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This week’s mailbox: Pausing after the holidays and parking in Whitehorse

To the City of Whitehorse Mayor and Council;

To the City of Whitehorse Mayor and Council;

The NGO (Non-Governmental Organisation) HUB Society sent a parking question to all candidates for City Council, prior to the last Municipal election. Our specific concern was the lack of parking in the area around Lumel Studio where our new NGO HUB is going to be housed in the relatively near future.

We also expressed concern about the lack of parking throughout Whitehorse but particularly in the downtown area. The relaxing of restrictions for parking spots for new developments was top of mind when we sent our missive.

Now that Council has had a chance to settle in, we would like to remind the successful candidates about this pressing concern. It is our hope that council has thought about this in the short term when looking at parking allowances for new developments. It is also our hope that council will look at addressing the lack of parking spots prior to accepting, reviewing and implementing the Transportation Master Plan and the new OCP.

If a policy is implemented prior to these plans being accepted in late 2022 and into 2023 then council can move forward with practical parking allowances for the spring 2022 construction season.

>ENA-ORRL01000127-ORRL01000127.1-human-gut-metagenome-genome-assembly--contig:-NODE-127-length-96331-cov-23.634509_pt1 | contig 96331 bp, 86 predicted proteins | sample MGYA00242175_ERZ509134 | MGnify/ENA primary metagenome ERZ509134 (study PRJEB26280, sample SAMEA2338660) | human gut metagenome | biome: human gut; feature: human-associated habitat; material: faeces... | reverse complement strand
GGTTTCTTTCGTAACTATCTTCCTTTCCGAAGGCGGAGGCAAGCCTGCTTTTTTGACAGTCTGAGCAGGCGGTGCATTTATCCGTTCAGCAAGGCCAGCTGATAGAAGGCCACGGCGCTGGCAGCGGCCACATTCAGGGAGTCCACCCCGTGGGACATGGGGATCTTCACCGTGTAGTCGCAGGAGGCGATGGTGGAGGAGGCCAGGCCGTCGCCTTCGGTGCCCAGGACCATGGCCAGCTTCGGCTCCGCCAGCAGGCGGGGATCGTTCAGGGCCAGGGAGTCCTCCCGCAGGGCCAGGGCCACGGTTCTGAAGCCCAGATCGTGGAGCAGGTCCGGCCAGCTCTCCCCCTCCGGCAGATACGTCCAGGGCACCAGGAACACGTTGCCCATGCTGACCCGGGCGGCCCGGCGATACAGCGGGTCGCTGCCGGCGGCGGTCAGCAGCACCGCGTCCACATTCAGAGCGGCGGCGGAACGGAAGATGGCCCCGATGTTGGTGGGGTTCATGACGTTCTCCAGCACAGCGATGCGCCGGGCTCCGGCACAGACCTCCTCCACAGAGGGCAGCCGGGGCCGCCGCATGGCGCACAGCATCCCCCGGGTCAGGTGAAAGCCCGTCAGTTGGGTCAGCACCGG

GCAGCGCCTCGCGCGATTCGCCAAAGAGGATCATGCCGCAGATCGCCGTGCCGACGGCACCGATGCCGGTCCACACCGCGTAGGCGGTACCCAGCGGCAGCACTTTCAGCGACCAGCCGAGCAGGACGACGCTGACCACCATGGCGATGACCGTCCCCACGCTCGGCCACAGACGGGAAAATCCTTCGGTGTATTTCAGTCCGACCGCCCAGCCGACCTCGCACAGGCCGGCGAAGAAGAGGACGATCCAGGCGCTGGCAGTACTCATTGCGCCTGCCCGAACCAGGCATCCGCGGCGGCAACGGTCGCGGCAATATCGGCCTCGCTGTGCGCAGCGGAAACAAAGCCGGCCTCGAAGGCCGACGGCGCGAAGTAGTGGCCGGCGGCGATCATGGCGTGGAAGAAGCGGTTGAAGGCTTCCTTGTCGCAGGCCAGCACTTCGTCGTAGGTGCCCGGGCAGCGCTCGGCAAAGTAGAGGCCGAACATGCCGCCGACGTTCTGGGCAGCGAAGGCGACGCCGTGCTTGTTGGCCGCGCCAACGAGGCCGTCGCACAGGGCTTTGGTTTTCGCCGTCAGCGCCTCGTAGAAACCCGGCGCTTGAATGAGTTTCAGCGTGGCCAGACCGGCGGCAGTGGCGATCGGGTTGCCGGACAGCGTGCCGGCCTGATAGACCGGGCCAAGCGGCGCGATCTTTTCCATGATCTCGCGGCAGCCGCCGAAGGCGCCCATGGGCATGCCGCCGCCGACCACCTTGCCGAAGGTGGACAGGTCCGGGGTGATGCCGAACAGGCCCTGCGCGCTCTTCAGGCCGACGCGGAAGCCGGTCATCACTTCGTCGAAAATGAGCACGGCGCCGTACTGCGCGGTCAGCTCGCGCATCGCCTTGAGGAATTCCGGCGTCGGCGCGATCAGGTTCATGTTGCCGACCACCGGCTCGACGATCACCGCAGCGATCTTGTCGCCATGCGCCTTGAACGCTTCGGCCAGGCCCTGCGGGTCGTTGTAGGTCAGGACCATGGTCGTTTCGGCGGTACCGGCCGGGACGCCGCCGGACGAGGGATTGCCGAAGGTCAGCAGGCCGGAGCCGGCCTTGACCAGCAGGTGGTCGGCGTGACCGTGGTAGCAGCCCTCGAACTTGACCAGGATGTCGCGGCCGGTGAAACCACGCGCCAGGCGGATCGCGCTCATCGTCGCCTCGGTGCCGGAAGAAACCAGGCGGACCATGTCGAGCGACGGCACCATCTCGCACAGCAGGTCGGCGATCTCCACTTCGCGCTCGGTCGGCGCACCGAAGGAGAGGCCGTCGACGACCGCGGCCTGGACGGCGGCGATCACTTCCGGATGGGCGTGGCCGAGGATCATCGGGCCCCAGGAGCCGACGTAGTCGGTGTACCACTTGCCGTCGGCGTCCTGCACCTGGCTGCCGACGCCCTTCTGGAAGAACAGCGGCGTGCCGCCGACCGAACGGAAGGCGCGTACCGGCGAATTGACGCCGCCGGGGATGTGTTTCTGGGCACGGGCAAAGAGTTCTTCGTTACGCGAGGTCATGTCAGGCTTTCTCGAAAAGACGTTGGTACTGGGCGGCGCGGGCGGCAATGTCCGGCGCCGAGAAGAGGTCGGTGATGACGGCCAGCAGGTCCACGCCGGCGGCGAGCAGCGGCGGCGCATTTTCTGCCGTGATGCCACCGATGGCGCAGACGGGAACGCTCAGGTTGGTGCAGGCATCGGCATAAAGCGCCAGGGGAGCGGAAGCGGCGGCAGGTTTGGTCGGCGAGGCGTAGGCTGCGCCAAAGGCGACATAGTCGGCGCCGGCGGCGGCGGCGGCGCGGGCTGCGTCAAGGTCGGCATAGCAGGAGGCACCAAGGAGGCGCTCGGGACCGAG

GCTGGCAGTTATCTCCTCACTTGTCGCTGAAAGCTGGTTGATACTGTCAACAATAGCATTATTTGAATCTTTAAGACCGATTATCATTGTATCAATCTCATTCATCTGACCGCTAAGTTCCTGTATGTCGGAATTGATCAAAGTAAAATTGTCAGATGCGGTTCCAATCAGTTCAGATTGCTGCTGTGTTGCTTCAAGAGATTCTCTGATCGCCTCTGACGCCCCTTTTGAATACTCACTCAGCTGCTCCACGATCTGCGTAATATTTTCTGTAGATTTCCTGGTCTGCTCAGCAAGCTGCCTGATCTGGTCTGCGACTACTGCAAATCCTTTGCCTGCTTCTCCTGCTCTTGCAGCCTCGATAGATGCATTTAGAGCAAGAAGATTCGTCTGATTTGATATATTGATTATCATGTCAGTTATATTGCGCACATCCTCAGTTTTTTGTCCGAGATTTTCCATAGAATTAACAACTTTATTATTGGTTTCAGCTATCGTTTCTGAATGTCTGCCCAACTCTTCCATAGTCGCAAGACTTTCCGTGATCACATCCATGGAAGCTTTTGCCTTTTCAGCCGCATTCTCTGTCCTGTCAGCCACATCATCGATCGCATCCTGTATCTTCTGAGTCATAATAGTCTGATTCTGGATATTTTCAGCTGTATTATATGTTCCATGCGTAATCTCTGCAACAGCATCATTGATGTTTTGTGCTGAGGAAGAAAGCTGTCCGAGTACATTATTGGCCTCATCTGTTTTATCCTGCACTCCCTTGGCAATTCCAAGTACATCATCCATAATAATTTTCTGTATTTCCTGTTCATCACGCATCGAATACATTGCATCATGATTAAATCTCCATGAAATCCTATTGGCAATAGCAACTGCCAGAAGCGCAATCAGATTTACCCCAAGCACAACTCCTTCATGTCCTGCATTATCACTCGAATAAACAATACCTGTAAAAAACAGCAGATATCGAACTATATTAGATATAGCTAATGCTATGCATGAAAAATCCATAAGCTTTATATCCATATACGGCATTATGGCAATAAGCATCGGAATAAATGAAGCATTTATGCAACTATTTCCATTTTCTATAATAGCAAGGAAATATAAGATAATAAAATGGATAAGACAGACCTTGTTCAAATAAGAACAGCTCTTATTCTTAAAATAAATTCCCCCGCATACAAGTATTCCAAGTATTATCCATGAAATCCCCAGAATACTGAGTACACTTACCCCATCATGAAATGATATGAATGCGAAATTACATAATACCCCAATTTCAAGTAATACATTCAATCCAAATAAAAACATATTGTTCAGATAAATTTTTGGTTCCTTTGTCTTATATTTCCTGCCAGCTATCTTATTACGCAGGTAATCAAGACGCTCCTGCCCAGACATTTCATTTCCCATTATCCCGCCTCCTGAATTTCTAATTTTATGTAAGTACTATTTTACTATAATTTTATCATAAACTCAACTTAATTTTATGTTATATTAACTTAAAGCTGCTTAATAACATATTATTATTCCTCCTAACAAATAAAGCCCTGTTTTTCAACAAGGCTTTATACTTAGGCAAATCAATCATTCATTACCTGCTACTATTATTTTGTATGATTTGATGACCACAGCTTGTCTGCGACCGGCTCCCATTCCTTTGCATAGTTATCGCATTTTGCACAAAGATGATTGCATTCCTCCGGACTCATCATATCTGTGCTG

Since we sent our public letter to council candidates we have heard from many individuals, businesses and organisations about the lack of parking spots in this city.

Individuals don’t want to visit restaurants where there is no place to park, people with disabilities note how difficult it is to access services in buildings that have inadequate parking and children cannot play safely in areas where large housing developments do not have adequate parking so that street parking becomes necessary.

We have also heard about the lack of a parkade in Whitehorse. No business has ever come forward to successfully build a parkade.

Once again, congratulations on your election victory. Please do not forget that an enabling infrastructure, such as access to parking and public transportation, are essential components to a thriving Whitehorse. We look forward to working with council on solutions to the future and present parking shortage.

For your consideration,